The homeostasis model assessment for insulin resistance (HOMA-IR) [19] was calculated from:where Insulin is in μU/mL and Glucose is basal glycaemia in mmol/L [2]. Insulin sensitivity (IS) was derived from these values by (expressed in %). Additionally, ß-cell function (ßcf, expressed in %) was estimated from:

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Figure 1. GDM and insulin effect on adenosine transport.

(a) Overall (10 µmol/L) adenosine transport (hENT1+hENT2 mediated) in hPMEC from normal (white bars, Normal) or GDM (black bars) pregnancies incubated (8 hours) with basal-insulin (Basal) or 1 nmol/L insulin (Insulin) in the absence (–) or presence (+) of nitrobenzylthioinosine (NBTI) or hypoxanthine. (b) hENT1- and hENT2-mediated adenosine transport from data in (a). (c) Adenosine concentration in whole umbilical blood (Whole), umbilical vein (Vein) or arteries (Arteries) blood. In (a) (n = 16), *P<0.05 versus all other values in Basal or Insulin, except Insulin in the absence of NBTI or hypoxanthine. In Basal, †P<0.05 versus GDM in the absence of NBTI or hypoxanthine, and Normal in the presence of NBTI, ‡P<0.05 versus corresponding values in the presence of hypoxanthine. In Insulin, †P<0.05 versus GDM in the absence or presence of NBTI, or Normal in the presence of hypoxanthine. ‡P<0.05 versus all corresponding values in Normal. §P<0.05 versus all other values in GDM in Basal. In (b) (n = 16), *P<0.05 versus corresponding values, †P<0.05 versus GDM. In (c) (n = 4), *P<0.05 versus corresponding values in Normal. Values are mean ± SEM.

https://doi.org/10.1371/journal.pone.0040578.g001

Cell culture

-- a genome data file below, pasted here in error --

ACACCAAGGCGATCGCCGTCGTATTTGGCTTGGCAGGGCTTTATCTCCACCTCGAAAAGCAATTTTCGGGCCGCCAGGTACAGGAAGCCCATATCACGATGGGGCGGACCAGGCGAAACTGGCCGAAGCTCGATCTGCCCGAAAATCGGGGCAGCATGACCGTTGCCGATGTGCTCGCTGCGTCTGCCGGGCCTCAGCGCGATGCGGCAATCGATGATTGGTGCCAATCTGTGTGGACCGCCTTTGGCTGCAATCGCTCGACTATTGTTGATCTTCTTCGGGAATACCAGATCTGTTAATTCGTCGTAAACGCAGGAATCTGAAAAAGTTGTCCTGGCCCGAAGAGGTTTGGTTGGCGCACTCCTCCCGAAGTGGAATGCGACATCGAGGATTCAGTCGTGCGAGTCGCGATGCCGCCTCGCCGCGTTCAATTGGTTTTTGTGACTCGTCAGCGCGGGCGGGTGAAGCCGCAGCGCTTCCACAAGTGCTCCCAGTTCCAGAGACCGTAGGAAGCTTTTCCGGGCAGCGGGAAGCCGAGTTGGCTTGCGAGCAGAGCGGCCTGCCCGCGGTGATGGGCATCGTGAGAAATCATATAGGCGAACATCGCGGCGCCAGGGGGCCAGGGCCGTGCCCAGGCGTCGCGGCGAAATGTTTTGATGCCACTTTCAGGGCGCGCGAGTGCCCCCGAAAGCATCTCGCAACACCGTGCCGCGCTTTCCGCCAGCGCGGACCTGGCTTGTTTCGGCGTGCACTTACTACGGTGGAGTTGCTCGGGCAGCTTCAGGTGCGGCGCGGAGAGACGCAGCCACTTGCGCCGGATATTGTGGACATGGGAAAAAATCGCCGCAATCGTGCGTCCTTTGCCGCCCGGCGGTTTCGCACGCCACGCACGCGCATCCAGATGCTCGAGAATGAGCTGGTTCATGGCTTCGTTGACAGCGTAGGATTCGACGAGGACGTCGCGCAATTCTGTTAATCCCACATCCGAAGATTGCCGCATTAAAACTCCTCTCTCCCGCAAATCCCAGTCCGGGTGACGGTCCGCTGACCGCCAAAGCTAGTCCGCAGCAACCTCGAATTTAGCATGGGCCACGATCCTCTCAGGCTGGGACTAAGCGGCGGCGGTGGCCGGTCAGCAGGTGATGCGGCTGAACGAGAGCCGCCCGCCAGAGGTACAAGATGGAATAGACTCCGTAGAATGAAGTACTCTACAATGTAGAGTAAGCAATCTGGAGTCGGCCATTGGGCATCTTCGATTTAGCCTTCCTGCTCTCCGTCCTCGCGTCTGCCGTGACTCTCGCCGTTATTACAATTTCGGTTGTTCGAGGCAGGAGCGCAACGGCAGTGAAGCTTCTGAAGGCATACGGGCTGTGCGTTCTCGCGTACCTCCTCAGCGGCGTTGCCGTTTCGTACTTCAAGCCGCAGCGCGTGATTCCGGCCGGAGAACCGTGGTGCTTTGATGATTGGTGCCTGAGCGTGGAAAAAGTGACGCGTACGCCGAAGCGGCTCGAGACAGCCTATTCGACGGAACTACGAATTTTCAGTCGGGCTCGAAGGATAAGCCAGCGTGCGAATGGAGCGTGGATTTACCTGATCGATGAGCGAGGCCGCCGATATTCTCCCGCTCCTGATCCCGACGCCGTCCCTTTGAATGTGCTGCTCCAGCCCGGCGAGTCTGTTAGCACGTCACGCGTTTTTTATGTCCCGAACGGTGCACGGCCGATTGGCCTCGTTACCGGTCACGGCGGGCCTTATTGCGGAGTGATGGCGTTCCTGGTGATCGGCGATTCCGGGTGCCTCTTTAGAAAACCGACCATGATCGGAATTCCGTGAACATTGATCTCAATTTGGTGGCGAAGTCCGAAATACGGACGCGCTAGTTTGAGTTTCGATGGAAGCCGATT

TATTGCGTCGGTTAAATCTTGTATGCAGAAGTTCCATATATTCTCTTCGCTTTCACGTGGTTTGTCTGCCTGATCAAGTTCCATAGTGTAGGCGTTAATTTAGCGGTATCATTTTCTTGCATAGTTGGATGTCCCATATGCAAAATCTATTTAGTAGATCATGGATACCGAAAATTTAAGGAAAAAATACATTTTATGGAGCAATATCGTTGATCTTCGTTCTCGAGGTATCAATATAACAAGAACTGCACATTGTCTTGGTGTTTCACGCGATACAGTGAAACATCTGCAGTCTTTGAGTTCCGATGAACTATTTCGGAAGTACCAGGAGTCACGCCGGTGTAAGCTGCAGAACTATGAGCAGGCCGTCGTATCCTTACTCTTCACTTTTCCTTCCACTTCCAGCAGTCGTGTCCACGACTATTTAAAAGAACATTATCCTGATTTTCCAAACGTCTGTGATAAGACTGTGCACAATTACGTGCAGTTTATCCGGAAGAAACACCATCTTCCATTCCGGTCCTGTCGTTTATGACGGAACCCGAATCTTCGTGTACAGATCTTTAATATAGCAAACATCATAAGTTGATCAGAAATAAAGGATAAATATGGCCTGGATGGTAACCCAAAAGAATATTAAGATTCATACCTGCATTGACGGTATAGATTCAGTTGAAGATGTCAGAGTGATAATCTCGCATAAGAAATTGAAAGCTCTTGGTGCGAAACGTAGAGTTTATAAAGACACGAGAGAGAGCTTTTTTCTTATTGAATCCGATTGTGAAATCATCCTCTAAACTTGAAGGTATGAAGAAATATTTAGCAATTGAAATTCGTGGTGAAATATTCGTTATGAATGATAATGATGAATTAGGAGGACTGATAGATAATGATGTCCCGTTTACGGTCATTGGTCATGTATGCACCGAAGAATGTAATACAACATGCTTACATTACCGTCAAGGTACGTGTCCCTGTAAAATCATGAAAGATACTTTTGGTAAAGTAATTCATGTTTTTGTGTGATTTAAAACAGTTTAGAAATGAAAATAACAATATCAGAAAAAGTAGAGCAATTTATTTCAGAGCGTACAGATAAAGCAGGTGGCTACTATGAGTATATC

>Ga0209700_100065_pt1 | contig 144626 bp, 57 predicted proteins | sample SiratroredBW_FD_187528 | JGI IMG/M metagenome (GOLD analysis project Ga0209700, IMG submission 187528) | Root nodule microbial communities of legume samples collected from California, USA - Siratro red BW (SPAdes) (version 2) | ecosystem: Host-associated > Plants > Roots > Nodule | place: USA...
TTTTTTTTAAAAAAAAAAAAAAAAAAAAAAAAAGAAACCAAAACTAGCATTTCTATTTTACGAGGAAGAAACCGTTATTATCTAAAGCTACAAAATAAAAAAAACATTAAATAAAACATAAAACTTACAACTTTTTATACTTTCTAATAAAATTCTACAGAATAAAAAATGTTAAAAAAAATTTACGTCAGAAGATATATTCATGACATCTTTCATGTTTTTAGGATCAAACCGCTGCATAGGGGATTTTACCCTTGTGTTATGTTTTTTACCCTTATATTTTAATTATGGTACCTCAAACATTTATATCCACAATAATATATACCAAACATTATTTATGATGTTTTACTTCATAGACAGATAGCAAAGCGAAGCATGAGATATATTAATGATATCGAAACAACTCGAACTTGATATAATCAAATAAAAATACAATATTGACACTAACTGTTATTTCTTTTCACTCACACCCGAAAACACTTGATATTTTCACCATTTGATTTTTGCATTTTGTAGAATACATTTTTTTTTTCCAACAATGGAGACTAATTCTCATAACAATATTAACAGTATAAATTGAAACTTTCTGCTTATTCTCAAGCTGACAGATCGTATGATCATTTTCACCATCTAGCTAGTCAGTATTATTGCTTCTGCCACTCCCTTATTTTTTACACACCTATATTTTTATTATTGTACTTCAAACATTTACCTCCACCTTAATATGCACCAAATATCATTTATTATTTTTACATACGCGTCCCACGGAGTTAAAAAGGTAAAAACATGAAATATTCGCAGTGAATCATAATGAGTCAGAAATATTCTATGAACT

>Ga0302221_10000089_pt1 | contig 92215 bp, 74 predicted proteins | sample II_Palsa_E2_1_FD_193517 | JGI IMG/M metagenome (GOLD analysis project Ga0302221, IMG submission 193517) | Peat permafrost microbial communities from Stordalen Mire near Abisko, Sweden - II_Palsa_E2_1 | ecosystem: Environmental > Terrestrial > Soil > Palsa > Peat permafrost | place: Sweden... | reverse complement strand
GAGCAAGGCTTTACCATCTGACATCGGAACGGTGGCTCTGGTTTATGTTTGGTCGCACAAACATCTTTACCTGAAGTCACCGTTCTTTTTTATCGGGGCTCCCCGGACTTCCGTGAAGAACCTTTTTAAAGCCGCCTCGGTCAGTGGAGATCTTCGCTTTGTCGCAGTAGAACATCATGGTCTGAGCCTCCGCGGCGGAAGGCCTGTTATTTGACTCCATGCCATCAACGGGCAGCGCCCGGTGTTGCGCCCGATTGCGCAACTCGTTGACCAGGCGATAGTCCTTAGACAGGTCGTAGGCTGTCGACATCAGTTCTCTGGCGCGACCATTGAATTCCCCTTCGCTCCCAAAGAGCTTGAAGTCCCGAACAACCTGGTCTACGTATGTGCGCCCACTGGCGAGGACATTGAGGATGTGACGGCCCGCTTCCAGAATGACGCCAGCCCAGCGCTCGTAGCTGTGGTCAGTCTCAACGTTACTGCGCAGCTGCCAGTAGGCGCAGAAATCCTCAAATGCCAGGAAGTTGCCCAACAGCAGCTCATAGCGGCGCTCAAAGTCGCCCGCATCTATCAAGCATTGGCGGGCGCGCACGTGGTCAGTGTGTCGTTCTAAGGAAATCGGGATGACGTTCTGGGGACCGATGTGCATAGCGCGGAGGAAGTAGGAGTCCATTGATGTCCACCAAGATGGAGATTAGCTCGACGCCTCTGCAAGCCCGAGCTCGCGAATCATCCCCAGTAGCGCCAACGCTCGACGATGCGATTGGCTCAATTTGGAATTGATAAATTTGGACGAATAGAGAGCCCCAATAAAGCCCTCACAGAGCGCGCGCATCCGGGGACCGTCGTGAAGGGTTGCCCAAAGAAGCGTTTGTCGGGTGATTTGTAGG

Human placenta microvascular endothelial cells (hPMEC) were isolated as previously described [1]. In brief, confluent cells obtained from placental tissue samples (∼4 cm3 of the chorionic villous) digested with trypsin/EDTA (0.25/0.2%, 20 minutes, 37°C) followed by 0.1 mg/mL collagenase (2 hours, 37°C, Type II from Clostridium histolyticum; Boehringer, Mannheim, Germany) in medium 199 (M199, Gibco Life Technologies, Carlsbad, CA, USA), and filtered through a 55 μm pore size Nylon mesh, were trypsinized (trypsin/EDTA  = 0.25/0.2%, 3 minutes, 37°C) and subjected to CD31 (against platelet endothelial cell adhesion molecule 1, PECAM-1)-positive immunoselection using Dynabeads©CD31 microbeads (DYNAL, Norway). hPMEC were cultured under standard conditions (37°C, 5% CO2) in M199 containing 5 mmol/L D-glucose, 10% new born calf serum (NBCS), 10% fetal calf serum (FCS), 3.2 mmol/L L-glutamine and 100 U/mL penicillin-streptomycin (primary culture medium, PCM) [1]. Confluent (passage 3) cells were incubated in PCM containing 0.25% newborn and 0.25% fetal calf sera (low sera PCM) for 24 hours prior exposure (8 hours) to 1 nmol/L insulin (experimental condition hereafter referred as ‘insulin’). Since insulinemia in GDM fetal blood was higher than normal pregnancies (Table 1), in some experiments culture medium was supplemented with 0.04 nmol/L (∼5.2 µU/mL) or 0.07 nmol/L (∼7.8 µU/mL) insulin (hereafter referred as ‘basal-insulin’) for normal or GDM pregnancies, respectively. All experiments were performed in paired cell cultures from normal or GDM pregnancies. To have an estimation of a potential selection bias in our study some experiments were also performed in unpaired cell cultures from normal or GDM pregnancies. The results obtained in the latter assays were within the S.E.M. values obtained for the reported paired experiments.